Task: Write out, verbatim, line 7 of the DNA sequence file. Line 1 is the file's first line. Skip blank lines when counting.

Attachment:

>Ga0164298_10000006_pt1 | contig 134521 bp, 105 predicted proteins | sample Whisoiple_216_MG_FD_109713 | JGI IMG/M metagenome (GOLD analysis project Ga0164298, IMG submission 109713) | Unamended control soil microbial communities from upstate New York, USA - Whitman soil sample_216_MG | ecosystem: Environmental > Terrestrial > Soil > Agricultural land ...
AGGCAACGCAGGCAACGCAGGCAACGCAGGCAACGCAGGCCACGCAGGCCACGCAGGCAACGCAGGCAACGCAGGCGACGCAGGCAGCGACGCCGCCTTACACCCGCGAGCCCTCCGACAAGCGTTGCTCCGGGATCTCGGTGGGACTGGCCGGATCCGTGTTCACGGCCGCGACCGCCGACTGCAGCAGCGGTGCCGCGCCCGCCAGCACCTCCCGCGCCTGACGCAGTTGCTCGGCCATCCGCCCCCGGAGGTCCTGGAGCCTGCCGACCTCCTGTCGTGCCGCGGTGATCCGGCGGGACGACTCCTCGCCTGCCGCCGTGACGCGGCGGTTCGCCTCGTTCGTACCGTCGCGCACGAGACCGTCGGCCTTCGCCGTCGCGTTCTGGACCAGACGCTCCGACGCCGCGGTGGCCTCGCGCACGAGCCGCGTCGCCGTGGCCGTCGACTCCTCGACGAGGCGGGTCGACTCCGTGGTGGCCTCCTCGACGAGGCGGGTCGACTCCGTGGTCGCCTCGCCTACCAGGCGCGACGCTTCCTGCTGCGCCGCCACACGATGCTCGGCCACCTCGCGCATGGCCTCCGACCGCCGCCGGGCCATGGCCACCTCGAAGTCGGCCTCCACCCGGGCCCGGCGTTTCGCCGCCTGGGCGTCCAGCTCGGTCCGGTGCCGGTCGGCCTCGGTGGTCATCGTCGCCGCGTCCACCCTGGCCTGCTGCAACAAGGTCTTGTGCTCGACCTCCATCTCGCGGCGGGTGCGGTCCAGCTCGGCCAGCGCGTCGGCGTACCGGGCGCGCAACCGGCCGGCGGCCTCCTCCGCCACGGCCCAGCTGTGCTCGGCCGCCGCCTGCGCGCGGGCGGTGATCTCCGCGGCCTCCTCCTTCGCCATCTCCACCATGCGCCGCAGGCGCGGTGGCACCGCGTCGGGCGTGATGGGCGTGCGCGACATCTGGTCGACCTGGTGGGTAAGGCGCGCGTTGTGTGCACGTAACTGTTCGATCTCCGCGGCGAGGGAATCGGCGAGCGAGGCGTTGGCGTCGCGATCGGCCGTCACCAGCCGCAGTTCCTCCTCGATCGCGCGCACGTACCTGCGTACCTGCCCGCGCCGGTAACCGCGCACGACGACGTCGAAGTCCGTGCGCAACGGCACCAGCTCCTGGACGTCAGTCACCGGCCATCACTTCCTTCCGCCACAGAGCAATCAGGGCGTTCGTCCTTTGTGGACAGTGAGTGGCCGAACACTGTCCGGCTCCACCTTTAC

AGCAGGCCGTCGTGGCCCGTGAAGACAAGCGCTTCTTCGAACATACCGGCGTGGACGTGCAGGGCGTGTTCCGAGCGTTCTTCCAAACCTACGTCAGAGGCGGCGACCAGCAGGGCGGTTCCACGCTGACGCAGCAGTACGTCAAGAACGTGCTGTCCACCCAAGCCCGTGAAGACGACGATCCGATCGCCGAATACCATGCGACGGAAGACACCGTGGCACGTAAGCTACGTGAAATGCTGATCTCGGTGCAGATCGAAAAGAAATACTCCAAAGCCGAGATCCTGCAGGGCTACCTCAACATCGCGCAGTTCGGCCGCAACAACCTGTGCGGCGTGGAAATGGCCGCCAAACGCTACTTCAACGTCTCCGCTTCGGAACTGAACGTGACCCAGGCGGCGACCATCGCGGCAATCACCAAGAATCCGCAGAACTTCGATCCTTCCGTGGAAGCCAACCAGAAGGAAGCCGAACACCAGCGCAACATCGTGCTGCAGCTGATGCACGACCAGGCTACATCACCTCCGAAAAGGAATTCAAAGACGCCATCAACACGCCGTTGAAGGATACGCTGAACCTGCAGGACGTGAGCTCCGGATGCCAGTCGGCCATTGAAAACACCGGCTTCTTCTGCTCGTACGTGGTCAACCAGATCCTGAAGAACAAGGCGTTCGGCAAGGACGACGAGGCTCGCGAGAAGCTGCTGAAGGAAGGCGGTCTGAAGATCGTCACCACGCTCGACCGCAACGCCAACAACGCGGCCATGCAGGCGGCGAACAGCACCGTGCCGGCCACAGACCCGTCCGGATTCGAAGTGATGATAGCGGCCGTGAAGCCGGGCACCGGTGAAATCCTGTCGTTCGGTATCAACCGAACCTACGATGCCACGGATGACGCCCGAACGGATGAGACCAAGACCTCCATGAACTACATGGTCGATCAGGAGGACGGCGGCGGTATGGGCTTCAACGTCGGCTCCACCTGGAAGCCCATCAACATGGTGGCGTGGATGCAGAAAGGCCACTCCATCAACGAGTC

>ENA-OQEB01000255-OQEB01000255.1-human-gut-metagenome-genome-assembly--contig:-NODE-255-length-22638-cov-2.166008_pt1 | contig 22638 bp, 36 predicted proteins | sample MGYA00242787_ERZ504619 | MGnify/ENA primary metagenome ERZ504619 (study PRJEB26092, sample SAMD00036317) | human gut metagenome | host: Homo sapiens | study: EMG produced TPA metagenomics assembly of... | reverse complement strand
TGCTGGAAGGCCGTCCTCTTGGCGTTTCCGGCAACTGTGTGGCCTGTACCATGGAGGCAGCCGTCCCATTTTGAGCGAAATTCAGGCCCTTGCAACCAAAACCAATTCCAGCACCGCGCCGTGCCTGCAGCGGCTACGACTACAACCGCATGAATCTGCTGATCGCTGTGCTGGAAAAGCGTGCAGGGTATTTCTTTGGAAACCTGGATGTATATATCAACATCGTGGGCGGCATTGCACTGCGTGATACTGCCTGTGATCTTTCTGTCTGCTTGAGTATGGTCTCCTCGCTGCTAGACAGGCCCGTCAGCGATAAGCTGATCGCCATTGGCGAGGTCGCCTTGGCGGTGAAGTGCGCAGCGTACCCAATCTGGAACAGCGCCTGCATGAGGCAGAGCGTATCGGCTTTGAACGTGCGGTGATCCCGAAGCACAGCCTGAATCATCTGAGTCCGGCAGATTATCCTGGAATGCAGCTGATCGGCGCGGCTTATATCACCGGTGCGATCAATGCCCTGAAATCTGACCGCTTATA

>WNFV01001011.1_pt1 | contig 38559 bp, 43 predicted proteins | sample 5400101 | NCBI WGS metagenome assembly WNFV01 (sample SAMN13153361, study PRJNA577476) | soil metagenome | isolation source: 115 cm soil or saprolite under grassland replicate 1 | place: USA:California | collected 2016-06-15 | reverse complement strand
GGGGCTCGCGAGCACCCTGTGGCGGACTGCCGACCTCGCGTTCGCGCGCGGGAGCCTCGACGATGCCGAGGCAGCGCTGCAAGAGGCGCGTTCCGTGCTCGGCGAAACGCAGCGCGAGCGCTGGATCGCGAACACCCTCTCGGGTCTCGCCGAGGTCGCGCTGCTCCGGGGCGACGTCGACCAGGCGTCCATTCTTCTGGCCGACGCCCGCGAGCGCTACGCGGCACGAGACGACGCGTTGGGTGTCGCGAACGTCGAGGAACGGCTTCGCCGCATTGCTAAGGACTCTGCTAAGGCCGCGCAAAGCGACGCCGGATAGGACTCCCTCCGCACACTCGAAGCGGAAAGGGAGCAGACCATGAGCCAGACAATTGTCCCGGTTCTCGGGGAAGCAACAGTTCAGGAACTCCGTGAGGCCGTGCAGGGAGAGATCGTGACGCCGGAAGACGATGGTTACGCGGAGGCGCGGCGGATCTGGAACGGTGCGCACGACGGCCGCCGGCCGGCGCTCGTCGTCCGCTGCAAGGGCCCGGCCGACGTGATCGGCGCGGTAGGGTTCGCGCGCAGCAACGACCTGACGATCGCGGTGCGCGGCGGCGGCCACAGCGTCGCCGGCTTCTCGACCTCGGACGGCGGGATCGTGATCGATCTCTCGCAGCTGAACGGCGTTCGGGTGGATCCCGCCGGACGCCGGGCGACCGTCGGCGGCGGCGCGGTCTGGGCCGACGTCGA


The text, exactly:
GGGGCTCGCGAGCACCCTGTGGCGGACTGCCGACCTCGCGTTCGCGCGCGGGAGCCTCGACGATGCCGAGGCAGCGCTGCAAGAGGCGCGTTCCGTGCTCGGCGAAACGCAGCGCGAGCGCTGGATCGCGAACACCCTCTCGGGTCTCGCCGAGGTCGCGCTGCTCCGGGGCGACGTCGACCAGGCGTCCATTCTTCTGGCCGACGCCCGCGAGCGCTACGCGGCACGAGACGACGCGTTGGGTGTCGCGAACGTCGAGGAACGGCTTCGCCGCATTGCTAAGGACTCTGCTAAGGCCGCGCAAAGCGACGCCGGATAGGACTCCCTCCGCACACTCGAAGCGGAAAGGGAGCAGACCATGAGCCAGACAATTGTCCCGGTTCTCGGGGAAGCAACAGTTCAGGAACTCCGTGAGGCCGTGCAGGGAGAGATCGTGACGCCGGAAGACGATGGTTACGCGGAGGCGCGGCGGATCTGGAACGGTGCGCACGACGGCCGCCGGCCGGCGCTCGTCGTCCGCTGCAAGGGCCCGGCCGACGTGATCGGCGCGGTAGGGTTCGCGCGCAGCAACGACCTGACGATCGCGGTGCGCGGCGGCGGCCACAGCGTCGCCGGCTTCTCGACCTCGGACGGCGGGATCGTGATCGATCTCTCGCAGCTGAACGGCGTTCGGGTGGATCCCGCCGGACGCCGGGCGACCGTCGGCGGCGGCGCGGTCTGGGCCGACGTCGA